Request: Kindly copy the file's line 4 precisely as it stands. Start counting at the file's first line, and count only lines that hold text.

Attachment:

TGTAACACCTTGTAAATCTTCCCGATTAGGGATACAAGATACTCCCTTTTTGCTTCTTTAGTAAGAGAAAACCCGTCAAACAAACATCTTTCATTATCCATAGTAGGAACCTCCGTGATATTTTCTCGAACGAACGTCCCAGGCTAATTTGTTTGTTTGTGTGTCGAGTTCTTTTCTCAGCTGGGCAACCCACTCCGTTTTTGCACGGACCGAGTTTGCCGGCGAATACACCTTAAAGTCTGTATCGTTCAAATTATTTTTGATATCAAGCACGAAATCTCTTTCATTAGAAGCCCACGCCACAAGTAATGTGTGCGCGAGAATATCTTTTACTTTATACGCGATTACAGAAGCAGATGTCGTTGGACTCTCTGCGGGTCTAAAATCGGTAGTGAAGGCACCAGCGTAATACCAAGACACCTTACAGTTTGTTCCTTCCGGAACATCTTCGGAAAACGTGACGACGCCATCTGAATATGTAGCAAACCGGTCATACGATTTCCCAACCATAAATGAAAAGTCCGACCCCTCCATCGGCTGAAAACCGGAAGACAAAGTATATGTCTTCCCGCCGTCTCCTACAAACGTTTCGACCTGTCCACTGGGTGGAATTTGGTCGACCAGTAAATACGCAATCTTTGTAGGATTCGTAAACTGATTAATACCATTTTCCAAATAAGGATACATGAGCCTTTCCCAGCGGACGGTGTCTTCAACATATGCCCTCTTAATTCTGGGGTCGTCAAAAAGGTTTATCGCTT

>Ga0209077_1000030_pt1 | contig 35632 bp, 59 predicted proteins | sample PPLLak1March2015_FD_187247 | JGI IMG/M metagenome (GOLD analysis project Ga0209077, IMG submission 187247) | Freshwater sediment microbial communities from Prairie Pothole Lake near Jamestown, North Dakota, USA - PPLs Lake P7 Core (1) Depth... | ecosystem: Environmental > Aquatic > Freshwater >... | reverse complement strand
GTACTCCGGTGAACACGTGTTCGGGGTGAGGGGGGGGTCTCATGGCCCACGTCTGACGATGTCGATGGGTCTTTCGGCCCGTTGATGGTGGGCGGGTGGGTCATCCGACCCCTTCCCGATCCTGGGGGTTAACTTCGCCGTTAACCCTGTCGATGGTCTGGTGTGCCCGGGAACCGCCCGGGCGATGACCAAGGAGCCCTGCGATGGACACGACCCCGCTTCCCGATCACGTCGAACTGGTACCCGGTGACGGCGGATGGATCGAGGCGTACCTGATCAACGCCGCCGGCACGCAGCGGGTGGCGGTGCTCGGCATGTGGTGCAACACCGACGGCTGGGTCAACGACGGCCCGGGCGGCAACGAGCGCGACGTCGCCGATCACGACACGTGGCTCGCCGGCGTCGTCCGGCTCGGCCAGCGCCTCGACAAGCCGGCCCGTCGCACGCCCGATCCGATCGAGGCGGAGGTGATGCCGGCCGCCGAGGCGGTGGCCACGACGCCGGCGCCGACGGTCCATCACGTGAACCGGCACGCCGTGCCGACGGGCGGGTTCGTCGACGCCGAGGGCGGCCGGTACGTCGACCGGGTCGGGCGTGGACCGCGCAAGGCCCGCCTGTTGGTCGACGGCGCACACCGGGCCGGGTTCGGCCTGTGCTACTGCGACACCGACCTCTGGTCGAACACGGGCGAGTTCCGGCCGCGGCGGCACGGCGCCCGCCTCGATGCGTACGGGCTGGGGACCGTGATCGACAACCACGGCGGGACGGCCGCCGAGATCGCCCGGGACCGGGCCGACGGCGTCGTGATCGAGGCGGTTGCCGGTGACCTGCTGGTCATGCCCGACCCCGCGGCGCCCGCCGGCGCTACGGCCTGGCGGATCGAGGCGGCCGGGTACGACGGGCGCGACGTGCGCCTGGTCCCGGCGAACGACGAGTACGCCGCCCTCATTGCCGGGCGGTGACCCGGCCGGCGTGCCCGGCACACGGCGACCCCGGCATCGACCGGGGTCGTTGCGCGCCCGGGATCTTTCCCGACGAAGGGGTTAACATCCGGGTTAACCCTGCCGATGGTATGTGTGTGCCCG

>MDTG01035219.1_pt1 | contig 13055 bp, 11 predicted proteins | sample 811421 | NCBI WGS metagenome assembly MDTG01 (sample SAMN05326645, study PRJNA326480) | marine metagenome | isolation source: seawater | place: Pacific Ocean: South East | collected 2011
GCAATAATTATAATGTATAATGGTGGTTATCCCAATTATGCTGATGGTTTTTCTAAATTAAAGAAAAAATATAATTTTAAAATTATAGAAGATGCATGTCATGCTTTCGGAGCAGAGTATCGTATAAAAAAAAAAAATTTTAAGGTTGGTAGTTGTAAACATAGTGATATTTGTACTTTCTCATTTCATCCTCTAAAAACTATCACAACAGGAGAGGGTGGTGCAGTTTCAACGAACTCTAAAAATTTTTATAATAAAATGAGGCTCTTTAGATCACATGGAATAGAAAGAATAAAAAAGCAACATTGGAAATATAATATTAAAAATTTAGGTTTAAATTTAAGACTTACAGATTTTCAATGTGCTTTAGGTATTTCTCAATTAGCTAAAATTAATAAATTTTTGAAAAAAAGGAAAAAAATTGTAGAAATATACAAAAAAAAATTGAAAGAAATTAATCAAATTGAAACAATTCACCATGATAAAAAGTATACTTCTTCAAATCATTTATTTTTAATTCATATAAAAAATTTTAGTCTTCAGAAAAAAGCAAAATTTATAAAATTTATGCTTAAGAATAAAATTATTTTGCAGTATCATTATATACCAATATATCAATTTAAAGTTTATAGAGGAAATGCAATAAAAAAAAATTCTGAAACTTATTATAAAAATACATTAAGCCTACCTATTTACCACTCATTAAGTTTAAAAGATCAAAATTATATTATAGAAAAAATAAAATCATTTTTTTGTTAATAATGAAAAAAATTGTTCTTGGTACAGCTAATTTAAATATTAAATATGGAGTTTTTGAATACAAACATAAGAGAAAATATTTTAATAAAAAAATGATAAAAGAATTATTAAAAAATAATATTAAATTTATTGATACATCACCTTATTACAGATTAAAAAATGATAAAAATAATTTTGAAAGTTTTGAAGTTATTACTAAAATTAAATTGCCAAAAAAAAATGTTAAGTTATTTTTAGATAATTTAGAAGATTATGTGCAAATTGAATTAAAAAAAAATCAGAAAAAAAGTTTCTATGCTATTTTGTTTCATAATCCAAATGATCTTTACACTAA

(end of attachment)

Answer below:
>MDTG01035219.1_pt1 | contig 13055 bp, 11 predicted proteins | sample 811421 | NCBI WGS metagenome assembly MDTG01 (sample SAMN05326645, study PRJNA326480) | marine metagenome | isolation source: seawater | place: Pacific Ocean: South East | collected 2011